LOS ANGELES - Oil and gas companies that are fracking off the Southern California coast must report chemicals discharged into the ocean under a new rule released today by federal environmental regulators.
The U.S. Environmental Protection Agency published the requirement in the Federal Register, and it will become effective March 1.
The move comes after a series of stories by The Associated Press last year revealed at least a dozen offshore frac jobs in the Santa Barbara Channel, and more than 200 in nearshore waters overseen by the state of California.
Hydraulic fracturing, which involves pumping huge amounts of sand, water and chemicals deep underground to release oil, was conducted with no separate environmental analysis of the fracking chemicals on the sea surroundings, and little or no oversight.
"This requirement was added in response to recent concerns regarding the potential effects of discharges of fluids used for offshore hydraulic fracturing operations," the EPA said in its notice.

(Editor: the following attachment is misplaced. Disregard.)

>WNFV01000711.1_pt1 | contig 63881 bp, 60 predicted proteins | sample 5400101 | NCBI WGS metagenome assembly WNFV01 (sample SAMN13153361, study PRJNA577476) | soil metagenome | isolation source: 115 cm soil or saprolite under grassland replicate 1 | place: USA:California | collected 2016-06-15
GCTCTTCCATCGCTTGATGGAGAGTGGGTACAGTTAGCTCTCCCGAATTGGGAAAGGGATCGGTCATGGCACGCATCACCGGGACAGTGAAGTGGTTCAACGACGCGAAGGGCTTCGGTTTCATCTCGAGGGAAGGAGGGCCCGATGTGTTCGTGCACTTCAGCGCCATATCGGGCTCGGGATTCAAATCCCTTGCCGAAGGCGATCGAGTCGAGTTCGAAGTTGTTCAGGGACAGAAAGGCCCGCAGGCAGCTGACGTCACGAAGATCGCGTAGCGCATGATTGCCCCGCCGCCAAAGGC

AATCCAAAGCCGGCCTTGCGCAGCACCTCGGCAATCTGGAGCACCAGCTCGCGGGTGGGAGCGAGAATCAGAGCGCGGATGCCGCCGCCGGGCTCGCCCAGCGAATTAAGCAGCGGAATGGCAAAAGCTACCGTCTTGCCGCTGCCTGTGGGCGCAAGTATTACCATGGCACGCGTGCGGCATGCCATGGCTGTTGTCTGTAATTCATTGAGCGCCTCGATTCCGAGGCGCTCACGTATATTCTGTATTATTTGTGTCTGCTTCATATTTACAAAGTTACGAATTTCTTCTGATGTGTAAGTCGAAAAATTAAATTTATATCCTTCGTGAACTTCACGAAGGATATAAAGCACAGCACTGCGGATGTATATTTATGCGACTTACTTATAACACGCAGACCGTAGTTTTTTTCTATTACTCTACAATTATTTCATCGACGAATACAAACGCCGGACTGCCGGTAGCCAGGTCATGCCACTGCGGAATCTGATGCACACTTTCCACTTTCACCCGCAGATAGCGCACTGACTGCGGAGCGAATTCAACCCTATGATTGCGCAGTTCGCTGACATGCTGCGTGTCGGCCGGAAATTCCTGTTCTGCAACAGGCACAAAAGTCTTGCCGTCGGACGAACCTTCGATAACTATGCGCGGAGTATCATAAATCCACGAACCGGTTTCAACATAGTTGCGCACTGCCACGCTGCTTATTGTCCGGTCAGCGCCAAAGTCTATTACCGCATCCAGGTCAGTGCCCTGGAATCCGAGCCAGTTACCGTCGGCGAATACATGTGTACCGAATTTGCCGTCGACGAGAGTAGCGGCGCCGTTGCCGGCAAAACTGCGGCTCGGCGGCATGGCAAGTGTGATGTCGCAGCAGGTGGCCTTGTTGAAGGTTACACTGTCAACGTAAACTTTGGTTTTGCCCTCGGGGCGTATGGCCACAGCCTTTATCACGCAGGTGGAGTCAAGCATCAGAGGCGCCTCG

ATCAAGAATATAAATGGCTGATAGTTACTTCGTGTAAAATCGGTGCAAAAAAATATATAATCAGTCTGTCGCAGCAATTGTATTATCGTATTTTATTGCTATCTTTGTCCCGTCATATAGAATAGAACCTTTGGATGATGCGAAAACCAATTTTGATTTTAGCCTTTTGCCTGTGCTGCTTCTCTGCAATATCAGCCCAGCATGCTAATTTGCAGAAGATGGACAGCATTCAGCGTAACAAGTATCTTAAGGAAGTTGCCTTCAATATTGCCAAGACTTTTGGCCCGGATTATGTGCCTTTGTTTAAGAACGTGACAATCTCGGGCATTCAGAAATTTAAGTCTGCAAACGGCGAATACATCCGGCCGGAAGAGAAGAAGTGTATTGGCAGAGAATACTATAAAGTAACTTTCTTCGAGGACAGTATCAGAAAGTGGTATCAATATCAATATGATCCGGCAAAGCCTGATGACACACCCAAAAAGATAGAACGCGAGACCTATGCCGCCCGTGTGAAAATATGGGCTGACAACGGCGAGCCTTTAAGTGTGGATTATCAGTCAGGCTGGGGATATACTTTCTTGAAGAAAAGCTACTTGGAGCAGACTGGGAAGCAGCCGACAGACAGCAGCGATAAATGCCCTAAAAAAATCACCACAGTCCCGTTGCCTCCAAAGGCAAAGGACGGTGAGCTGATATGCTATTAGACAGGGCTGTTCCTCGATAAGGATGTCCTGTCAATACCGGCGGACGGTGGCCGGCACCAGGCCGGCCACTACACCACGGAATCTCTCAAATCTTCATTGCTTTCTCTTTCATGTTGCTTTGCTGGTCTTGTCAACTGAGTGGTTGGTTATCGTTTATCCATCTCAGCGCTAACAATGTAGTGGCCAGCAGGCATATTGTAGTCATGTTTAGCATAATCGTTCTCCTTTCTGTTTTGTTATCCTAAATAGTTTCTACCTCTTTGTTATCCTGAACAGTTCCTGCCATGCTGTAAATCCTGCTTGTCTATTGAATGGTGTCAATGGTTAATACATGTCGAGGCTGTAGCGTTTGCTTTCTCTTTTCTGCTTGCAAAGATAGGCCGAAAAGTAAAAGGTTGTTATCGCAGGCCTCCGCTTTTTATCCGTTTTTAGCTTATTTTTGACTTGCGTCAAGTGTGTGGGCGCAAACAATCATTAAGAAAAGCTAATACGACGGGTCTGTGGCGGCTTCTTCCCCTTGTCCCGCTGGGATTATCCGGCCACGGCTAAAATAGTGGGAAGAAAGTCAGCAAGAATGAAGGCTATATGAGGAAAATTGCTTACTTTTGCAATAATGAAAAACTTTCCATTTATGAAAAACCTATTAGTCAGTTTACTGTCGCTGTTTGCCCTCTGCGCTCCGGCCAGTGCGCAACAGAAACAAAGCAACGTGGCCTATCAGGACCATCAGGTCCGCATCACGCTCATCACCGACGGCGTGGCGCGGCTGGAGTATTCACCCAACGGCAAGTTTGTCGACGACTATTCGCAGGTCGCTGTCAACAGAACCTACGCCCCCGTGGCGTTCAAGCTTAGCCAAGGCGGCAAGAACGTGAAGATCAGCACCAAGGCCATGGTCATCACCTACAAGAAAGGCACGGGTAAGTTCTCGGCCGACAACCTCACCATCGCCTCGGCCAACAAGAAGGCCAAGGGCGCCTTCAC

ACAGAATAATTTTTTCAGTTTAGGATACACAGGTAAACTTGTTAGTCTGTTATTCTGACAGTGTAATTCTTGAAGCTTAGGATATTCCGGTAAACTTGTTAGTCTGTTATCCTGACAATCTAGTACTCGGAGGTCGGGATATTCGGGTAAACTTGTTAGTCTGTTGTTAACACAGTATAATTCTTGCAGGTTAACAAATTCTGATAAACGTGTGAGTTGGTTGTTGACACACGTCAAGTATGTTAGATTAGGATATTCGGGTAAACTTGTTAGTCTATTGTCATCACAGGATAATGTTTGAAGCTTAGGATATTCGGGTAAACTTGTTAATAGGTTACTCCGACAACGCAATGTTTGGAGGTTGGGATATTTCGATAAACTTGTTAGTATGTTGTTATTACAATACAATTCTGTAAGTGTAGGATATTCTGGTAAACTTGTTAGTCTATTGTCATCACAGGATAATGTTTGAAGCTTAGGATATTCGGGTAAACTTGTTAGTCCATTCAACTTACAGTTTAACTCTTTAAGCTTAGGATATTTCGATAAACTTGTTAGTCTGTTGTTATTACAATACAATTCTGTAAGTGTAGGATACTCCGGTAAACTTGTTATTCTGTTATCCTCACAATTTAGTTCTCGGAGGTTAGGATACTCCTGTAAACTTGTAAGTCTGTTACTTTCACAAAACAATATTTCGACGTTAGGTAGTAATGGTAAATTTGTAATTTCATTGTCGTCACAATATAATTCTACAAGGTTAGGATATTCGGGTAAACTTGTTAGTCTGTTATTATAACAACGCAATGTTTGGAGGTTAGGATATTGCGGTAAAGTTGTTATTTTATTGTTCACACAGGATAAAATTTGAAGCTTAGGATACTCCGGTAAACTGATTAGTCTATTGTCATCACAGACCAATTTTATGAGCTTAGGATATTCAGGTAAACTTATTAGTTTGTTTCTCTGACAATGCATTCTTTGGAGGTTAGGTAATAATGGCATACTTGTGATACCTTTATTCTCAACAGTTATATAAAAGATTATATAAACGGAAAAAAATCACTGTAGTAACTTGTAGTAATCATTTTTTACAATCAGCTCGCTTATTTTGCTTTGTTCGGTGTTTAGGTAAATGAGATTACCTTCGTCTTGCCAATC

The oil industry has insisted that fracking, which has been around for decades, does not harm the environment.
While attention has been focused on fracking on land close to communities, little is known about the practice in the ocean, which uses far less fracking fluids.
Well permits and emails obtained through the Freedom of Information Act show fracking has quietly occurred off Southern California since the late 1990s with mixed success.
After the AP stories were published, the California Coastal Commission launched an investigation. A group of state lawmakers also called on the federal government to look into the practice.
The largest offshore frac was completed in January 2010 by Venoco Inc., which targeted the Monterey Shale, home to one of the nation's largest deposits of shale oil.
"It did not produce the results we expected," Venoco spokeswoman Lisa Rivas said in an email today.
Rivas said the company does not have plans to frac offshore in the future.